Loretta Lynch, Racially Charged Justice and Me

Loretta Lynch, Racially Charged Justice and Me

In this Dec. 2, 2014 file photo, Attorney General nominee Loretta Lynch meets with Senate Judiciary Committee Chairman Sen. Patrick Leahy, D-Vt. on Capitol Hill in Washington. As the Justice Department opens a civil rights investigation into the chokehold death of an unarmed man in New York City, the prosecutor in charge of the probe is juggling another high-profile role: designated heir to Eric Holder as the nation’s attorney general. The dual positions have placed Loretta Lynch in a public spotlight ahead of Senate confirmation hearings, a period when cabinet nominees normally seek a lower profile to avoid providing fodder for critics. She’ll inevitably be questioned about the investigation into Eric Garner’s death, an obvious priority for a Justice Department seeking to address concerns about police use of force and racial bias in law enforcement.  (AP Photo/J. Scott Applewhite, File)
In this Dec. 2, 2014 file photo, Attorney General nominee Loretta Lynch meets with Senate Judiciary Committee Chairman Sen. Patrick Leahy, D-Vt. on Capitol Hill in Washington. (AP Photo/J. Scott Applewhite, File)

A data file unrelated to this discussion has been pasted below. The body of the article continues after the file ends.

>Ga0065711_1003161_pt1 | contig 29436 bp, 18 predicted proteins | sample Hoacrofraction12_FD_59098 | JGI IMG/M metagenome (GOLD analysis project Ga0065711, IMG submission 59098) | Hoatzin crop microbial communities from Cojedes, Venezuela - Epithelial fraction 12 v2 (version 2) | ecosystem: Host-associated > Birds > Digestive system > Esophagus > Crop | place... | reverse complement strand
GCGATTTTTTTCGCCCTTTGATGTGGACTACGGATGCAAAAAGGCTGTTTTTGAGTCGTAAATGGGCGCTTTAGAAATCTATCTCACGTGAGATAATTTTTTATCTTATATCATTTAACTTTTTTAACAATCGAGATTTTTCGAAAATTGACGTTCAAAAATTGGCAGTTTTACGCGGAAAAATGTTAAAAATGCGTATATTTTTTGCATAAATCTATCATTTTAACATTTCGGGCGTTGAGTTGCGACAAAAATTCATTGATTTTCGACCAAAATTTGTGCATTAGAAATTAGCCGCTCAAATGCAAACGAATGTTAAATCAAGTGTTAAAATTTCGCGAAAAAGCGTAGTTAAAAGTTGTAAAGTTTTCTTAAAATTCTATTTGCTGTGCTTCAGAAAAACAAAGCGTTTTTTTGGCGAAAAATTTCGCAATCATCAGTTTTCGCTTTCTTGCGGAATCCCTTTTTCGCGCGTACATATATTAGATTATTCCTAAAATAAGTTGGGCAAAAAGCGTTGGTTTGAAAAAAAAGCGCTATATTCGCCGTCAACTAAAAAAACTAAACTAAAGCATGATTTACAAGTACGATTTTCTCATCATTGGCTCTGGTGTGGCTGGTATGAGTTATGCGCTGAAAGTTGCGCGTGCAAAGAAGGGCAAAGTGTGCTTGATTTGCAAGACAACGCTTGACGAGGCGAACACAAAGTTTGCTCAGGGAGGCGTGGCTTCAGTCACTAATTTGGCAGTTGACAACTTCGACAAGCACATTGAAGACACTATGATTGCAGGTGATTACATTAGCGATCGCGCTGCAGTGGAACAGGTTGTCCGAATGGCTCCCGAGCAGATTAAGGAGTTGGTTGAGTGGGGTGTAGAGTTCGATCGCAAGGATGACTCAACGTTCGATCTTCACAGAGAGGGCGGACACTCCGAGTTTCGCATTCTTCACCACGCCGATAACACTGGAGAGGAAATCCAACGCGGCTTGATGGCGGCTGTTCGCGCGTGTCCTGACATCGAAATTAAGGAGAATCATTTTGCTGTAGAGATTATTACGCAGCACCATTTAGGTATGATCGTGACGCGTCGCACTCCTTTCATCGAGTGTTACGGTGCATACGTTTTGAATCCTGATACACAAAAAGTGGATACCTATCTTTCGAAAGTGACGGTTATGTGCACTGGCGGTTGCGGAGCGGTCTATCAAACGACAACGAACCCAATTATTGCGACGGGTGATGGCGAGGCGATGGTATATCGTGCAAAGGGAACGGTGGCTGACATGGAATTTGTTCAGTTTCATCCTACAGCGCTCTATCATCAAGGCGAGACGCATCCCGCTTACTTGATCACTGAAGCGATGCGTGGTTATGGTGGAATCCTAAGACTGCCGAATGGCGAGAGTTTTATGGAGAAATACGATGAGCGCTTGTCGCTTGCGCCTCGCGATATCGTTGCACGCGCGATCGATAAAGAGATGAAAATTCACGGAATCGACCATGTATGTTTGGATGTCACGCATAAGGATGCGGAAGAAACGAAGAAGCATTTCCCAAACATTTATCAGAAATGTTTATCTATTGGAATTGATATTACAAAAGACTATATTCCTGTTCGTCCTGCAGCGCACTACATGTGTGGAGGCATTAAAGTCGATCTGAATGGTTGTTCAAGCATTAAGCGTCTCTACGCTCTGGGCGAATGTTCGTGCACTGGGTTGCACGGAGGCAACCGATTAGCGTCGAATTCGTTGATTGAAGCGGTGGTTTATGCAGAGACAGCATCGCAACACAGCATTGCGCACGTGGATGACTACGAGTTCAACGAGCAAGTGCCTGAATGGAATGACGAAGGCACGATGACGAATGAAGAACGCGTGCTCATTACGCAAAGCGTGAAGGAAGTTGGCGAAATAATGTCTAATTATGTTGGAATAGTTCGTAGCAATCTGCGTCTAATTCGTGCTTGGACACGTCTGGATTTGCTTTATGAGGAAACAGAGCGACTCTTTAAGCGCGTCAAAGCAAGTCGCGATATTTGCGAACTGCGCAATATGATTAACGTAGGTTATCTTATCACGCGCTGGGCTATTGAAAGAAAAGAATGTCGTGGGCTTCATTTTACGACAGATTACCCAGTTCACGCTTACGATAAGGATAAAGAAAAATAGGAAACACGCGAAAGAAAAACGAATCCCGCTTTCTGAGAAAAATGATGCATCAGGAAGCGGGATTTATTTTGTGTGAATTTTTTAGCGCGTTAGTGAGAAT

(Politico) – I was taken to the woodshed by Loretta Lynch. The occasion was a 2011 panel about criminal justice at a reunion of Harvard Law School’s African-American alumni. Lynch, who’s been nominated to succeed Eric Holder as attorney general, is the U.S. attorney for the Eastern District of New York. The room was filled with some of the most privileged blacks in the country, and I suggested that working as a prosecutor might not be the best use of their considerable talents, that they probably had not gone to law school to put minorities and poor people in jail, and that their work made them complicit with a racist criminal-justice system.

Lynch let me have it.

She was very proud to be a prosecutor, she said, because she viewed her role as protecting the people in her district, who are mainly racial and ethnic minorities. She noted that historically those communities had been “targeted by the police” but not protected by them—at least not “as well as the white woman on Park Avenue.”

But what about all those young black men she was locking up? Here she sounded mainly like, well, a prosecutor. Yes, her responsibilities included sending some people to prison, but she was gratified by people in the community who thanked her for making their streets safer.